After a 2009 falling-out over a contract with Del Mastro, Frank Hall, president of Holinshed Research Group, filed a suit in small claims court. The claim was dismissed as abandoned June 8, 2011, meaning Hall let it lapse. But the records he filed in the claim are still available. They show a $21,000 invoice, as well as the personal cheque from Del Mastro. The Sept. 14, 2008 invoice lists 630 hours of voter identification phone calls, plus election day get-out-the-vote calls. But the Elections Canada return lists only two Holinshed expenses: one for $10,000, categorized in a miscellaneous "amounts not included in election expenses" category, and another for $1,575 for election surveys or other research. (Alamy)
3. What Happened To The Other $11,000?
If the $10,000 Holinshed expense listed in the campaign costs comes from the $21,000 invoice, Del Mastro's campaign has up to another $11,000 unaccounted for. (Alamy)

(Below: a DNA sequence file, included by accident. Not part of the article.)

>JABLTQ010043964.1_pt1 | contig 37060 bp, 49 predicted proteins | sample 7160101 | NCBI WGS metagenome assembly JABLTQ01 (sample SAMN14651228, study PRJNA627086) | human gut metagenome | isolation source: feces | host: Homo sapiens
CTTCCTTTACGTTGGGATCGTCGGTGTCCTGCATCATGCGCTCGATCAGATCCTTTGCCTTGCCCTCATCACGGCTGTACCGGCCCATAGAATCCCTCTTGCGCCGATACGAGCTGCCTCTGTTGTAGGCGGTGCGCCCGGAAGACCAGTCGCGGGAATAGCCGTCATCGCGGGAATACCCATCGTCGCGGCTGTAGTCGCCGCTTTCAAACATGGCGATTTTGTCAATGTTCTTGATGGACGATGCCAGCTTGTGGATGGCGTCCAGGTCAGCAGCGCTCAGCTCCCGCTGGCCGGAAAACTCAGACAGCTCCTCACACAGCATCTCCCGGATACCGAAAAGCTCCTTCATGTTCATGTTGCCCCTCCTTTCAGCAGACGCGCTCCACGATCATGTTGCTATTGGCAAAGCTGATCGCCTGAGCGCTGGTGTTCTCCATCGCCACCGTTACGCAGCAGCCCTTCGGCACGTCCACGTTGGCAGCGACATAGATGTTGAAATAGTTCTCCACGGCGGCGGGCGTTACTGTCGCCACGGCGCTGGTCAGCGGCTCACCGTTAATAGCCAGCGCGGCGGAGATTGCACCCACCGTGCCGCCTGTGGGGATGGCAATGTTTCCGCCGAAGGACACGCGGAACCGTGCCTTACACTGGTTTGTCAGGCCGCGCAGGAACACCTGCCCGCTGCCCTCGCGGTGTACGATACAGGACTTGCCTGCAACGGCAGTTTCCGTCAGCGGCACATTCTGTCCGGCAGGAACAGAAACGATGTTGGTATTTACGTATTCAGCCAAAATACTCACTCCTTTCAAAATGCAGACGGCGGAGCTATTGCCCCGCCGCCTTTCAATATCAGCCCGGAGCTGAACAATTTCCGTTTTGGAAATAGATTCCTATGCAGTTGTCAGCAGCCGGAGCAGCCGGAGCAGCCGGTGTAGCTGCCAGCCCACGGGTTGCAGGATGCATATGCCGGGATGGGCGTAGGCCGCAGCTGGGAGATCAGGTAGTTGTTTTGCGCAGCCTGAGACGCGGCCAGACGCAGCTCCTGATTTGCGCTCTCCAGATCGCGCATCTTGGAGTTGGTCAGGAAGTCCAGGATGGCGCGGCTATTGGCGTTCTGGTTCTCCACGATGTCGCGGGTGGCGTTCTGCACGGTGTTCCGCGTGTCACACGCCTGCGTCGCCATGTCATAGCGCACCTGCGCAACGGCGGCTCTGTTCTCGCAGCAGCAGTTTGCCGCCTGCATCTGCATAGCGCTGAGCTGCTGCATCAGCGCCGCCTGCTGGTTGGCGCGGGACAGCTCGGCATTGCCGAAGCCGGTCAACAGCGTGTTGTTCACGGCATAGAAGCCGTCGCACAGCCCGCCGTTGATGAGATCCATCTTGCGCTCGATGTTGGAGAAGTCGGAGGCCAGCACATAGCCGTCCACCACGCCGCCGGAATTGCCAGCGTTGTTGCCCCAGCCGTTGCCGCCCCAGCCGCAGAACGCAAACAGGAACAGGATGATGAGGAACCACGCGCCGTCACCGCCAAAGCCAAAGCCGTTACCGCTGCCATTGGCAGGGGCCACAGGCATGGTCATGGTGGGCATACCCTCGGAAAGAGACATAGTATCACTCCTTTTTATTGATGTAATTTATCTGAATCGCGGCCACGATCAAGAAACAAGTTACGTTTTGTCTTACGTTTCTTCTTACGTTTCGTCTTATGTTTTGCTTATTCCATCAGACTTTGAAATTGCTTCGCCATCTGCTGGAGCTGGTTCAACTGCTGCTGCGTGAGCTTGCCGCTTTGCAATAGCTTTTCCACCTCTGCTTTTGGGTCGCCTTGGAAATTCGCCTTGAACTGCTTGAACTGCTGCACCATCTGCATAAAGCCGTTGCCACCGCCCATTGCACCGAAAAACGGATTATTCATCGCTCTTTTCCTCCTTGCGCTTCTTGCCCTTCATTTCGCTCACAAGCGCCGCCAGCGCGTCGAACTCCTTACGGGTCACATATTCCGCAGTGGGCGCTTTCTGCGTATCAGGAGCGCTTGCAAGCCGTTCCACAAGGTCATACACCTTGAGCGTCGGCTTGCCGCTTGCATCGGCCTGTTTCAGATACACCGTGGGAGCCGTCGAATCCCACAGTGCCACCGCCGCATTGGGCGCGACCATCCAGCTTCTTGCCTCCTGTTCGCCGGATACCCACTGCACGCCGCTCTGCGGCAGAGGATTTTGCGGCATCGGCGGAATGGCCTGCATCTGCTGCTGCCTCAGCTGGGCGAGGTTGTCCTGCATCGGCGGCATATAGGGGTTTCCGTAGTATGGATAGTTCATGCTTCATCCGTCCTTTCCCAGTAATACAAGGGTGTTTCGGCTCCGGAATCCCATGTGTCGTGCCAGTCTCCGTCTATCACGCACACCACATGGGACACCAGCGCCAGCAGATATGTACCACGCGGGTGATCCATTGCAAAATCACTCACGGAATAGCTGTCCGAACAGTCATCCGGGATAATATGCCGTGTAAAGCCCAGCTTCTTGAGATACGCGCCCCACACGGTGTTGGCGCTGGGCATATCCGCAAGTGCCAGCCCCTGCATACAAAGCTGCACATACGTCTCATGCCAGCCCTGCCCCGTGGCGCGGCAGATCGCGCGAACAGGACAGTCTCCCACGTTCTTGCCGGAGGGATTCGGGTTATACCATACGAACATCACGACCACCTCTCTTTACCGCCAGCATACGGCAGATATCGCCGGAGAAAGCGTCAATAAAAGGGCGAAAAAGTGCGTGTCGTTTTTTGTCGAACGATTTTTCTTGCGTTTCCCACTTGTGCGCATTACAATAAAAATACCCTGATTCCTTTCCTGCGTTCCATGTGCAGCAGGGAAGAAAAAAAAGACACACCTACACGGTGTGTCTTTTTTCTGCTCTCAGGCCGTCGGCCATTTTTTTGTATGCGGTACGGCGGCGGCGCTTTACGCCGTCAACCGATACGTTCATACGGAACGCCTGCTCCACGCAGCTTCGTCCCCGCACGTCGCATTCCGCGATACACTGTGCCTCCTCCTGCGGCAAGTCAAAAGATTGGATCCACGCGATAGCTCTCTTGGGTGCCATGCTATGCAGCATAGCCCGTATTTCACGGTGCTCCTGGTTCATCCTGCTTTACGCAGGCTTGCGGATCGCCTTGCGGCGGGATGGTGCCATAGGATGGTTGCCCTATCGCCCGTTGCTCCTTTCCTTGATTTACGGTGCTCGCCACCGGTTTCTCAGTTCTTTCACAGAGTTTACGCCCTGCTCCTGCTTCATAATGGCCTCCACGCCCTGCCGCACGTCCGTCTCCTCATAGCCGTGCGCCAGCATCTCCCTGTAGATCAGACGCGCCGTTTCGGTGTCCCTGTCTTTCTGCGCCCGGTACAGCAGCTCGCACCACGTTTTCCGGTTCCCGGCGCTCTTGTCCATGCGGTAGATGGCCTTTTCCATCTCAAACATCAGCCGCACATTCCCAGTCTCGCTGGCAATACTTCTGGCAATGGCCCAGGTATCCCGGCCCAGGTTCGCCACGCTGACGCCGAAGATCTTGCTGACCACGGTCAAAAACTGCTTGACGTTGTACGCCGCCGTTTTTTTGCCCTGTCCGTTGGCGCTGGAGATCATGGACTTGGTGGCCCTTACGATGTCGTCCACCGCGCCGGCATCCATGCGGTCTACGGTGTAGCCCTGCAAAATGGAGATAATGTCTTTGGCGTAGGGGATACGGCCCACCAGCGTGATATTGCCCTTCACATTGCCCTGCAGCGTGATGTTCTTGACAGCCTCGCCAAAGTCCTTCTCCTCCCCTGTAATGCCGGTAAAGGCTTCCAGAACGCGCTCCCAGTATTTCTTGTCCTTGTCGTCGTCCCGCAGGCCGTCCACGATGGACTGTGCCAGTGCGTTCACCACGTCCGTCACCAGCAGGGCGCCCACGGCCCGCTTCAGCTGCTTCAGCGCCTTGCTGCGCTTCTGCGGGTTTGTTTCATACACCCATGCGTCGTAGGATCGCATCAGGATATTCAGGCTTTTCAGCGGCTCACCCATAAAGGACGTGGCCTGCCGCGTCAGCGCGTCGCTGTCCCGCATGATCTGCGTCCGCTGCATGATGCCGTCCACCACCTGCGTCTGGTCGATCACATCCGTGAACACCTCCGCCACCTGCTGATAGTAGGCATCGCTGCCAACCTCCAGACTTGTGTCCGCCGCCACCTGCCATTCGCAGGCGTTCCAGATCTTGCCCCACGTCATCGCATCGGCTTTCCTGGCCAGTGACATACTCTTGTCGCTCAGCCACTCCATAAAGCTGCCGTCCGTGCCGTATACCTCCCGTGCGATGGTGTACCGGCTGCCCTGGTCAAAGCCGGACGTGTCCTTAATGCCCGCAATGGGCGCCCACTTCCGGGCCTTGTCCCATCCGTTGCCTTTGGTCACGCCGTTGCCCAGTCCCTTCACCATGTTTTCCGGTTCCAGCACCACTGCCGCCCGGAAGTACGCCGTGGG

2. How Does The $21,000 Fit In Under The Spending Limit?
Del Mastro's campaign spending limit was $92,566.79. The expenses he submitted to Elections Canada show he spent $90,987.52 or 98.29 per cent of his cap (before the election agency reviewed and got more detailed information from him, records showed he spent $91,770.80, or 99.14 per cent of his cap). Elections Canada records suggest that if the $21,000 invoice is included, he would have exceeded the limit. Del Mastro did not explain the additional $21,000. (CP)
1. What Happened To Holinshed?
The Ottawa-based research and polling company appears to be out of business, with its website out of service and its phone disconnected. The firm did work for at least 10 federal Conservative candidates in the 2008 election, and worked with Ontario Progressive Conservatives as well. As the CBC's Kady O'Malley pointed out last fall, Holinshed got $125,000 from the federal government to develop GeoVote, a voter ID system. The cash was part of the Canada Economic Action Plan. The project website says the money was to develop "the firm's flagship application GeoVote used in support of election campaigns and data management used in preparation for upcoming elections." It also seems to be the only political polling firm to have got stimulus money. (Alamy)